Games look the same, but they’re still different

Melrose Avenue is one of the main arteries into the area around Iowa’s Kinnick Stadium.
For seven home football games each season, it’s a street gridlocked with cars and fans.
For every other day of the year, as the road winds through University Heights, it’s a notorious speed trap.
Go one mile per hour over the 25 mph speed limit, and you’re probably going to get a ticket, the joke goes.
My usual routine in covering a game at Kinnick is take the back way into the parking ramp on the northeast side of the stadium. I arrive early, leave late, and always avoid Melrose.
This season, for the three games I covered, I drove down Melrose two hours before the game, breezing through the empty street, pulling into the parking lot on the west side of the stadium.
I was one of the people who were allowed into the stadium this season because of the COVID-19 pandemic.
Media access was limited — social distancing was the norm in the press box. Post-game interviews were conducted by a Zoom video conference.
Get in, get your work done, go home. And always wear a mask.
If you looked through your binoculars, you would see a normal Saturday afternoon college football game. Once you put the binoculars down, you saw a stadium almost completely empty of fans — the only people allowed into the grandstand area to watch the game were family members of the players.
The last game I covered, pre-pandemic, was on March 8, when Iowa played Illinois in men’s basketball.
The State Farm Center in Champaign was sold out that night, even though the COVID-19 virus threat was real.
At one point, another writer leaned over and said to me, “Someday we’ll tell someone we covered a game in the middle of a plague.”
He wasn’t joking.
Four days later, we were being told to leave the arena in Indianapolis, because the Big Ten Tournament had been canceled.
It took more than four months before I covered another sporting event. The routine is different now, but the games are the same.
It’s oddly comforting to watch a live event, even if you have to be conscious about distancing, and wearing a mask. Attendance is severely limited, whether it’s high school or college. But what happens on the field and on the court looks the same.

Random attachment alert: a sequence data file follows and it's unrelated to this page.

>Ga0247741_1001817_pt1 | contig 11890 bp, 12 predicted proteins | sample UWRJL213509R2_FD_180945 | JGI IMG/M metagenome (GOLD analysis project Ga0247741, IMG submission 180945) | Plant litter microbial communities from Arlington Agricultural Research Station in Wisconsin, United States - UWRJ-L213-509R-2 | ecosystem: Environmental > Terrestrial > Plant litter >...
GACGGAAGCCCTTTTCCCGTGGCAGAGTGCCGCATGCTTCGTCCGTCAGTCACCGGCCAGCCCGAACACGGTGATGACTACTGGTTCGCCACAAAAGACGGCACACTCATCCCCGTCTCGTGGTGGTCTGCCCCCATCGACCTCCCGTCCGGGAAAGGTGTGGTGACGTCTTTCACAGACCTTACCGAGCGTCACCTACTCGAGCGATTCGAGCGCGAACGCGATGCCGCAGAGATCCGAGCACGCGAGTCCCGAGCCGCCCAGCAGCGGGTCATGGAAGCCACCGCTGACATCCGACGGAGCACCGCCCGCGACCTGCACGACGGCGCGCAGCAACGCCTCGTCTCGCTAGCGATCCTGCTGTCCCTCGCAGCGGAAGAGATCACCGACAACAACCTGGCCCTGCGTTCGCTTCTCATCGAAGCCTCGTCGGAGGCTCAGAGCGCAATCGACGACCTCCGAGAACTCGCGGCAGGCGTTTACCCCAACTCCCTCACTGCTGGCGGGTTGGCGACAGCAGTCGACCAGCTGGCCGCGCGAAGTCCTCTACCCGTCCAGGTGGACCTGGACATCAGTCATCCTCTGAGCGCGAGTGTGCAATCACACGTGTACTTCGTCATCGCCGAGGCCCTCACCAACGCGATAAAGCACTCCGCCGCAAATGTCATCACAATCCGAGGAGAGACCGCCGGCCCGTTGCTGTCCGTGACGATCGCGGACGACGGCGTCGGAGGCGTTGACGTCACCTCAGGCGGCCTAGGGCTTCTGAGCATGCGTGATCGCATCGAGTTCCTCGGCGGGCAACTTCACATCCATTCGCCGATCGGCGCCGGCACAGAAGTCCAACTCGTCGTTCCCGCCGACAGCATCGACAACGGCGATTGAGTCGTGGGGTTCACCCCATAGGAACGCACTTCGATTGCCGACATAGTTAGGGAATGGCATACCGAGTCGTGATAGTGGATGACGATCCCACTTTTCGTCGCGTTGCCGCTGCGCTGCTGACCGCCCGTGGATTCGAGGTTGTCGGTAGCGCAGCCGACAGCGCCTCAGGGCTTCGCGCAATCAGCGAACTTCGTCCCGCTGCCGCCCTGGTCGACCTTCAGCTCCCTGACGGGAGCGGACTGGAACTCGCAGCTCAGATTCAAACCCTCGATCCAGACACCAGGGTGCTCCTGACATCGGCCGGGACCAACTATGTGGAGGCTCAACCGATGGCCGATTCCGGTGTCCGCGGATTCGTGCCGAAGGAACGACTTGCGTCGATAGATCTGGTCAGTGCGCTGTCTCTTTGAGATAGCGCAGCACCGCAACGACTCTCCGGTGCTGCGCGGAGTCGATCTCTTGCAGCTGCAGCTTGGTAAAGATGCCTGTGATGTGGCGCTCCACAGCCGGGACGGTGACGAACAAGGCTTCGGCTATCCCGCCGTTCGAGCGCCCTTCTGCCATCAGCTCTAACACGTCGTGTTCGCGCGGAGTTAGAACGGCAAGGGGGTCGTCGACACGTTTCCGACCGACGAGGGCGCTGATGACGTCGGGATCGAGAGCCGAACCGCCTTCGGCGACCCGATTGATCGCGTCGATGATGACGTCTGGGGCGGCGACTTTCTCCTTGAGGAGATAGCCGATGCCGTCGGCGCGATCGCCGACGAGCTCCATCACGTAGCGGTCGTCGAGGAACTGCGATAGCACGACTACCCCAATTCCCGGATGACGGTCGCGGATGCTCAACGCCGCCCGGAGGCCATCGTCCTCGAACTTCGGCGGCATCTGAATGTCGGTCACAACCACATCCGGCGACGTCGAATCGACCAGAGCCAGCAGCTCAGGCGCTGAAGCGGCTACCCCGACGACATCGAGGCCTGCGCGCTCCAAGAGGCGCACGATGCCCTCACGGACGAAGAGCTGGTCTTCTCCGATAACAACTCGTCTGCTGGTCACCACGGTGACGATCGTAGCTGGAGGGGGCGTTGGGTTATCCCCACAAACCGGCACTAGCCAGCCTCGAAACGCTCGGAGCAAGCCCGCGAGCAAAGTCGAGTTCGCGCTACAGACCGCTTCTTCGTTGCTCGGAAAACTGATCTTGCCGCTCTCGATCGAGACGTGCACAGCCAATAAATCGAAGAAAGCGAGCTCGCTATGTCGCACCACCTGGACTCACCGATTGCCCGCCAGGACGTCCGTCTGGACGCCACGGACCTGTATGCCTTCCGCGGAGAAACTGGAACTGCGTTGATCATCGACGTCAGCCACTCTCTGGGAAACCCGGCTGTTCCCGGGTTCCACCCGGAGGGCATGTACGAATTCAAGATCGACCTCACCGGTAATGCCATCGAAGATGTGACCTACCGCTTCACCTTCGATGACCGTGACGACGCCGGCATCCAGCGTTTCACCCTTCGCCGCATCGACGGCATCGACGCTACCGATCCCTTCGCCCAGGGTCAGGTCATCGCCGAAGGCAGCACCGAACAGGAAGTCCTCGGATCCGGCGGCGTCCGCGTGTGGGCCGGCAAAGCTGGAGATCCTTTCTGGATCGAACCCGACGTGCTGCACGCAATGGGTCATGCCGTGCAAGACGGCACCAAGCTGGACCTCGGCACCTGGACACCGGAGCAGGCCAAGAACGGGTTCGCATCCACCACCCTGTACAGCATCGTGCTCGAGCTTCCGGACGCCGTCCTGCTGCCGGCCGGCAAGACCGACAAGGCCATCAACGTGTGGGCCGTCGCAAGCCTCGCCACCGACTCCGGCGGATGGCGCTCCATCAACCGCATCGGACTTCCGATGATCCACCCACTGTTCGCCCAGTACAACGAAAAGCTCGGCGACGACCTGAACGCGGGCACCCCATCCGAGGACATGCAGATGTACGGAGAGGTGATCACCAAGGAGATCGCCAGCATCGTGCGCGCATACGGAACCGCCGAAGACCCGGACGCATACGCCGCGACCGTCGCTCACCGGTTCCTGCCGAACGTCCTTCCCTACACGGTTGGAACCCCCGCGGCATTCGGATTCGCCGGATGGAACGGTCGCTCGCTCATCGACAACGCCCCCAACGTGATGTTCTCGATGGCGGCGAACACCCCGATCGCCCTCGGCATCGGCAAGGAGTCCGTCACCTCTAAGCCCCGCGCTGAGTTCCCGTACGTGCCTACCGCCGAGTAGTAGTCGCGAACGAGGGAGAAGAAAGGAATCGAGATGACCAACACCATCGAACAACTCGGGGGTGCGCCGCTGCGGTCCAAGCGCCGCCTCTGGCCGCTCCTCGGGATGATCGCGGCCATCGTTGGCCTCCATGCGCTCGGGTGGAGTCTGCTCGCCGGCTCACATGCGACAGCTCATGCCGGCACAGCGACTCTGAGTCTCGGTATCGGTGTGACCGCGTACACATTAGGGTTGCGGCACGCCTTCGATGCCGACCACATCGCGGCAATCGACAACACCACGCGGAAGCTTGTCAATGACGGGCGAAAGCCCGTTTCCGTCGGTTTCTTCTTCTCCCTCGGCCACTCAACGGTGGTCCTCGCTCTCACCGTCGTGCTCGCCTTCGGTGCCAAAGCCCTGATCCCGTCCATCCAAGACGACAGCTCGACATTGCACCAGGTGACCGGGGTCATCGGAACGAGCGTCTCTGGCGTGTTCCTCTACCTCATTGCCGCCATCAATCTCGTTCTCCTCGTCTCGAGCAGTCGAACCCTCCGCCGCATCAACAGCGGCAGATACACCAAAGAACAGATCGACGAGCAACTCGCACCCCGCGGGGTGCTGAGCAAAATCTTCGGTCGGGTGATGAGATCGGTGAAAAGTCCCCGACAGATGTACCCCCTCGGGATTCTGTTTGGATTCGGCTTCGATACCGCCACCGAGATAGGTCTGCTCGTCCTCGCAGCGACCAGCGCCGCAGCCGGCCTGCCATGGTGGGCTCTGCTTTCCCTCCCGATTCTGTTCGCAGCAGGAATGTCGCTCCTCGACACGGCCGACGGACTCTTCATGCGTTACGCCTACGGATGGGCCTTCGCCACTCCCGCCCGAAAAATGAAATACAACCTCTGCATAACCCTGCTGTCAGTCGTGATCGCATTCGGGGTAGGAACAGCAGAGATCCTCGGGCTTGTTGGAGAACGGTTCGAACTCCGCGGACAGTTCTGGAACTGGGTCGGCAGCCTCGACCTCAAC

The attitudes are different, too.
On that night in Champaign, after Illinois defeated Iowa, Illini players circled the court area, high-fiving fellow students. It was a fun scene.
Seven months later, students at Notre Dame, most of whom were wearing masks, stormed the field to celebrate a win over Clemson, and there were many on social media who recoiled in horror at the sight.
Players and coaches no longer shake hands after games. In high school, it’s a quick wave goodbye.
There is always concern that a positive test will bring a pause, or maybe an end, to a season. The common answer, when I would ask high school athletic directors how they were doing, was usually a sigh and a, “Well, at least we’re playing.”
Iowa has crowned high school champions in the summer and fall seasons, and is a month into its winter season. In Illinois, there hasn’t been a high school event since March, and it doesn’t seem like there will be one any time soon.
There is a tenseness that won’t go away, even as we head into 2021. We hope the vaccine works. We hope for normalcy. We hope, until then, we don’t catch the virus, and that our loved ones are just as fortunate.
Viewed through a narrow lens, the games look the same. The bigger picture is much different.
I had to laugh, though, on that first drive down Melrose this football season.
There’s a sign as you head into University Heights now that tells you your speed. I was going 26 mph when I reached the 25 zone.
“SLOW DOWN,” the lights screamed at me.
Even in a pandemic, some things never change.
John Bohnenkamp is an award-winning sports writer and contributor to Pen City Current

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